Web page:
Training school gets historical recognition
Escambia County Training School is now a part of the Alabama Register of Landmarks and Heritage.
In order to celebrate the school’s inclusion as a part of Alabama’s history, a marker will be erected this Fri., Dec. 2, at 9:30 a.m.
The Atmore Historical Society decided to nominate the school located on Martin Luther King Drive as a project for this year.
Barbara McCoy, one of those who helped get the school its designation on the historical marker list, said the nomination was accepted on June 23.
“This is the first marker Atmore has been nominated for,” she said.
In 1923, the average attendance of the school was 158 for an enrollment of 322.
Two years later, the wooden-framed building held six classrooms and was used as a grammar school and the brick building was a high school. High school classrooms were academic.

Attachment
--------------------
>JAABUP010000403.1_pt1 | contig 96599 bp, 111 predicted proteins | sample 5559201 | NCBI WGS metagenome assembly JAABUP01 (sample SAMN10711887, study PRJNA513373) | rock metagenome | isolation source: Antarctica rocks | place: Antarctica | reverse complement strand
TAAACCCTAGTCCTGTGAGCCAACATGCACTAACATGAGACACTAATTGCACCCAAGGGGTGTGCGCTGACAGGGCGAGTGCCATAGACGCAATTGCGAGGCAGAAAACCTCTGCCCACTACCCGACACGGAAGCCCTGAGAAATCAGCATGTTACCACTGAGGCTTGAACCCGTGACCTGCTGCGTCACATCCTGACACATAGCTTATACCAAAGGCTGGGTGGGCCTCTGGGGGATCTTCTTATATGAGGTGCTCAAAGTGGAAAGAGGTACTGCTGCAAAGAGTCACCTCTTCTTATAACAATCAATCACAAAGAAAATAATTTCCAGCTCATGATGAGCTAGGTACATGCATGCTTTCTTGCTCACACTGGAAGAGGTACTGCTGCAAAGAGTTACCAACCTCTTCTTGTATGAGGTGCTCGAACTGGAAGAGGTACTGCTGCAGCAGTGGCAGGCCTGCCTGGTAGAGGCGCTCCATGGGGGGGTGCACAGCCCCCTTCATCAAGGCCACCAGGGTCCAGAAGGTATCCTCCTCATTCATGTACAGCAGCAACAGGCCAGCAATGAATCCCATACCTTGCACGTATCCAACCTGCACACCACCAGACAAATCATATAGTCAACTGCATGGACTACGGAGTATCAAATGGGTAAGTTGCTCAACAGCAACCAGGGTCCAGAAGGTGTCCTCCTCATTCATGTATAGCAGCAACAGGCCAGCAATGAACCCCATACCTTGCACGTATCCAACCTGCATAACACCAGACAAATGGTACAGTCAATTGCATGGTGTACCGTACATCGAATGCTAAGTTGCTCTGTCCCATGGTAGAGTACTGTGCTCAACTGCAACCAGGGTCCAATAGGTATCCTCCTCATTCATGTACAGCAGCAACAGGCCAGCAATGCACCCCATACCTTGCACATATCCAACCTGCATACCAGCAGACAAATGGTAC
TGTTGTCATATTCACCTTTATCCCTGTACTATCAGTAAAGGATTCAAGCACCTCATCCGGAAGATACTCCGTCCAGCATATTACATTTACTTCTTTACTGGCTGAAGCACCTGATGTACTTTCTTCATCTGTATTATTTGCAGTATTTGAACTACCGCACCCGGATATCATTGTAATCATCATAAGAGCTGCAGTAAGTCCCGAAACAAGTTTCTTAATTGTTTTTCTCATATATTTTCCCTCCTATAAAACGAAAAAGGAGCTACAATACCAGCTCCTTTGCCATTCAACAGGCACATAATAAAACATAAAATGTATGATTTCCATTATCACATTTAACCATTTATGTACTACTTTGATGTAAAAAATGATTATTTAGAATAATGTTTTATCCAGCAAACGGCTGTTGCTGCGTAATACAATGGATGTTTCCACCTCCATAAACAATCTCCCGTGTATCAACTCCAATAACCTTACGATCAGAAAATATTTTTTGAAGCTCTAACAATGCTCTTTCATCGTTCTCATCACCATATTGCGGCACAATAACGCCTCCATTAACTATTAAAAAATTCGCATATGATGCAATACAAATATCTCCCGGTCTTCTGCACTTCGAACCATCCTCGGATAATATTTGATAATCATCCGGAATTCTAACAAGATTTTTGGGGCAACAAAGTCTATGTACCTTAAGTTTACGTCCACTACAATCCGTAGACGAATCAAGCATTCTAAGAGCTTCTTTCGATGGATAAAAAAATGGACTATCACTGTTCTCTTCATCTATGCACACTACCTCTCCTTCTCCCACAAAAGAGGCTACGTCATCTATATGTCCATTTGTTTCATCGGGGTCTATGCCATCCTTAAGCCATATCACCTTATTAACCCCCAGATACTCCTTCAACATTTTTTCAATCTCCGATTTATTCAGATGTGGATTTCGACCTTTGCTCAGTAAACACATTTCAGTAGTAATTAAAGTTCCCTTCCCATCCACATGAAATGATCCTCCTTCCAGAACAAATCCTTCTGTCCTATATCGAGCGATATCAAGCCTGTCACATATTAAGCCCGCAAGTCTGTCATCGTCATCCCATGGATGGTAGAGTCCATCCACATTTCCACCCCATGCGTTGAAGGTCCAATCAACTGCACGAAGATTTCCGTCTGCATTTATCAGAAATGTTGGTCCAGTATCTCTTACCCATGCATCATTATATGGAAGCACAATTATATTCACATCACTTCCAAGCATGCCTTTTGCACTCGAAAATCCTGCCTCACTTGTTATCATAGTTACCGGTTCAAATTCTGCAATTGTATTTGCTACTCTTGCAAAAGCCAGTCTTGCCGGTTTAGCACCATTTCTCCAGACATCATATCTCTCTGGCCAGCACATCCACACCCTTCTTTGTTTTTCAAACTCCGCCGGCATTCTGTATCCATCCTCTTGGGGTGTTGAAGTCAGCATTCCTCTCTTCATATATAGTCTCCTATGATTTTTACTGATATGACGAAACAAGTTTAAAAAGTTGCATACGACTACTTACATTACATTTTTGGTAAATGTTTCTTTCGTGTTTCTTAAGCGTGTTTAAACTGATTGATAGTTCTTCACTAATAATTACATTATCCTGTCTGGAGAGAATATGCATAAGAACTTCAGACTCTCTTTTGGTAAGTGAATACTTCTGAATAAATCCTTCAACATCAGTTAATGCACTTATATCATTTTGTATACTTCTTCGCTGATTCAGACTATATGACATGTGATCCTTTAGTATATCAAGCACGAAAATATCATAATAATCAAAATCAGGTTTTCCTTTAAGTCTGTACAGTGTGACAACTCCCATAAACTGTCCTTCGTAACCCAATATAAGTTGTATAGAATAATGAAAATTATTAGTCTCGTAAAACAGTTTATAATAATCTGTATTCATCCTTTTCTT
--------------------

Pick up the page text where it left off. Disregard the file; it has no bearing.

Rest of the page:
The school opened in 1926, and in 1927, the state legislature provided $600,000 for all schools to have a seven-month school. Ten years later, the school was deemed overcrowded by the board of education, and at least two additional classrooms had several maintenance problems.
The principal in 1937, K.B. Young, received a salary of $125 each year. The teachers’ salaries ranged from $55-$85.
Some 30 years later, the city and county schools merged. New floors were added in 1969 to the wood-framed building AKA Rosenwald School.
In May of 1970, the last high school graduation was held at ECTS. On Aug. 8, Escambia County Middle School opened to grades 4-8.
A new school was erected on Highway 21, where the current ECMS is located.